Stack Overflow is a community of 4.7 million programmers, just like you, helping each other.

Join them; it only takes a minute:

Sign up
Join the Stack Overflow community to:
  1. Ask programming questions
  2. Answer and help your peers
  3. Get recognized for your expertise

I've read in MSDN that when SSL is not activated for your website , set slidingExpiration as false. this is to limit the time that a hijacker could use the stolen authcookie .

but this makes no sense . when there is no SSL then the hacker could take the credentials itself and use them . why should he/she steal the cookie when he/she has access to username/password ?

I want to say that slidingExpiration has no relation to enabledSSL .

share|improve this question

why should he/she steal the cookie when he/she has access to username/password ?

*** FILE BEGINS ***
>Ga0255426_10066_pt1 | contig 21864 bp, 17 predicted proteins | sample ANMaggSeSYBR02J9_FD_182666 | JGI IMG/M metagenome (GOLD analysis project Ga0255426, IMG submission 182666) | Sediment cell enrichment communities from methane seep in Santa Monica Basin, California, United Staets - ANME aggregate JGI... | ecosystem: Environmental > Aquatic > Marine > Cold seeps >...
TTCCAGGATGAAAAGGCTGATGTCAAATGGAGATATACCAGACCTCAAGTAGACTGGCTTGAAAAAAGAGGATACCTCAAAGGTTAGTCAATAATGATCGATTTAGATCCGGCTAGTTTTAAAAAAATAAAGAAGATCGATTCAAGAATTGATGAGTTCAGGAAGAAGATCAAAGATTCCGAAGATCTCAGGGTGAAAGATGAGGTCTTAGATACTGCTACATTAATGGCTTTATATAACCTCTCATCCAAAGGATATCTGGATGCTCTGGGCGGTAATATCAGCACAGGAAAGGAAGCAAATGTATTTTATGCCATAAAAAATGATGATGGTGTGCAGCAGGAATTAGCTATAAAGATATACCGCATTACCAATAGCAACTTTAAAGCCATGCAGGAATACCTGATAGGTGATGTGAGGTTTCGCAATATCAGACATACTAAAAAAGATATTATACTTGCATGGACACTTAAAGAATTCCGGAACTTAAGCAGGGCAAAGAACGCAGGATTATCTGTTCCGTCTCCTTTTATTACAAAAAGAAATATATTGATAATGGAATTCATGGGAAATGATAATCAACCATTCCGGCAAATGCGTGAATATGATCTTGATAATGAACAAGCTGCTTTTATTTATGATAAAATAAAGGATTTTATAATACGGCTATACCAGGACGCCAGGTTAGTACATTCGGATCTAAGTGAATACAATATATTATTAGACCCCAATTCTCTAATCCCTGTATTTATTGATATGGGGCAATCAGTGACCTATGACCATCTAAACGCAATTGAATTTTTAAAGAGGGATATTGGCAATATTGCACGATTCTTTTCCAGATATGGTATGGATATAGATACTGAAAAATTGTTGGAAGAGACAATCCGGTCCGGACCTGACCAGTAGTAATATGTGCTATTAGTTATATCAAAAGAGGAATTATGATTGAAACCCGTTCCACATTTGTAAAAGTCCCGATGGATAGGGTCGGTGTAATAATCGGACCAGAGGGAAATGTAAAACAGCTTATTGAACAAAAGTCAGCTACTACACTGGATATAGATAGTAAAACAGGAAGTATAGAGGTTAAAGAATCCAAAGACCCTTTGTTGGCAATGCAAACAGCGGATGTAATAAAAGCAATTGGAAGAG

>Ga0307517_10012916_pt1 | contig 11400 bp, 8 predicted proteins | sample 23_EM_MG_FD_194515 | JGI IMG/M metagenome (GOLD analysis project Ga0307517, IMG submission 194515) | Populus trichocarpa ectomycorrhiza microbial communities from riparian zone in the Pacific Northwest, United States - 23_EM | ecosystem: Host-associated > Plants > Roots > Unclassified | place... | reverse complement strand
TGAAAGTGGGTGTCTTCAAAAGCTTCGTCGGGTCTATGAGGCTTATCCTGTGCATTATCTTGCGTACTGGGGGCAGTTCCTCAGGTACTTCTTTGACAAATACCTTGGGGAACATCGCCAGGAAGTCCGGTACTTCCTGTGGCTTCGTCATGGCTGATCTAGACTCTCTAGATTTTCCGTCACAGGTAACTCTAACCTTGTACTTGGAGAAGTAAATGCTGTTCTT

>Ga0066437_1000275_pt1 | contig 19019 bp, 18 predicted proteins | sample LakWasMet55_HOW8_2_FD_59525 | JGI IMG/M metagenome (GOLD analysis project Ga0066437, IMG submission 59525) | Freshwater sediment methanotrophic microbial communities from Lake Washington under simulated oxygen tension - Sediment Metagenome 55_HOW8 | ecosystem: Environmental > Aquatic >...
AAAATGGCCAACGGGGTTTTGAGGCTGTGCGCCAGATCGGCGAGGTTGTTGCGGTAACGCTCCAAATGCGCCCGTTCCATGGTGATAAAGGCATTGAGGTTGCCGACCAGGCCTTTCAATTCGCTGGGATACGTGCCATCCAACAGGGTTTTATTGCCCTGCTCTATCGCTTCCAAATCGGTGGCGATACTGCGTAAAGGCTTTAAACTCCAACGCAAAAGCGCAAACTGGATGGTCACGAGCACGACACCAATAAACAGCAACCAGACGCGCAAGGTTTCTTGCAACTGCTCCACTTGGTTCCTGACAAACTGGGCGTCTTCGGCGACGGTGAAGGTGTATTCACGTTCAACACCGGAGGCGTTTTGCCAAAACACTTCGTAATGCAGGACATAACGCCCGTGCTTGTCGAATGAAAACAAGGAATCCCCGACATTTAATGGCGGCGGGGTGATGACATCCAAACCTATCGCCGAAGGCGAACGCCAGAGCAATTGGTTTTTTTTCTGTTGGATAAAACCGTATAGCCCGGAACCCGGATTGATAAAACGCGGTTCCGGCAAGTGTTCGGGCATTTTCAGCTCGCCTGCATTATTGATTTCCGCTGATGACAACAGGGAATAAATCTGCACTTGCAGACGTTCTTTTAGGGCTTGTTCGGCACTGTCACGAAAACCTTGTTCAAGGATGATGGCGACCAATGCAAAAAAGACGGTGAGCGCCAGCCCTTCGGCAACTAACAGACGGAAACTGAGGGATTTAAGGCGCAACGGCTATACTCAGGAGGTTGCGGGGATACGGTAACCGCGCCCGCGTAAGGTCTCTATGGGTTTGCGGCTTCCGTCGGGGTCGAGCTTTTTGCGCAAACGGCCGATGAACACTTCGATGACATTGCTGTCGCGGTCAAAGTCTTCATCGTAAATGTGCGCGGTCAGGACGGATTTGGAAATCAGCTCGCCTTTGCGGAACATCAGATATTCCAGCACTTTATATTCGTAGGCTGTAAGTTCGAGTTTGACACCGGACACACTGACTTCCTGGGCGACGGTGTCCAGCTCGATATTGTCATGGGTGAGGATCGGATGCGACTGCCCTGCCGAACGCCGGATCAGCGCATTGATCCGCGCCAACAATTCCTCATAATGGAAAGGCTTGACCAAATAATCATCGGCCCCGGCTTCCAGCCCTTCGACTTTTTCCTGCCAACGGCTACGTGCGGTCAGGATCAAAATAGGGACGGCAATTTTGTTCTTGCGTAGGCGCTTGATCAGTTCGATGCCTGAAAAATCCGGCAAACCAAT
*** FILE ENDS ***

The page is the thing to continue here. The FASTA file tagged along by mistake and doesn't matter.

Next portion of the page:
What makes you think that he has access to the username/password? Only the username is present inside the encrypted forms authentication cookie. So what he steals is the cookie, not the username or password. He cannot decrypt it (unless he uses brute force) so he cannot fetch the original username nor he can change this username. Since the password is not even present in this cookie he cannot have the password. So if this cookie has sliding expiration activated he could use it as long as it is valid.

But in general if you care about security you should always use SSL.

share|improve this answer
that's right . cookie only contains username and hacker can use the cookie as far as cookie is valid ( setting slidingExpiration as false works great here ) but I want to say that without SSL when user tries to login his credentials is sent in plain text so hacker could use these instead of stealing the resulted auth cookie – mohsen dorparasti May 21 '12 at 8:02
Correct, you are absolutely right. Username and password are sent as plain text when the user is logging in. I thought you were asking about the authentication cookie. – Darin Dimitrov May 21 '12 at 8:03

Your Answer


By posting your answer, you agree to the privacy policy and terms of service.

Not the answer you're looking for? Browse other questions tagged or ask your own question.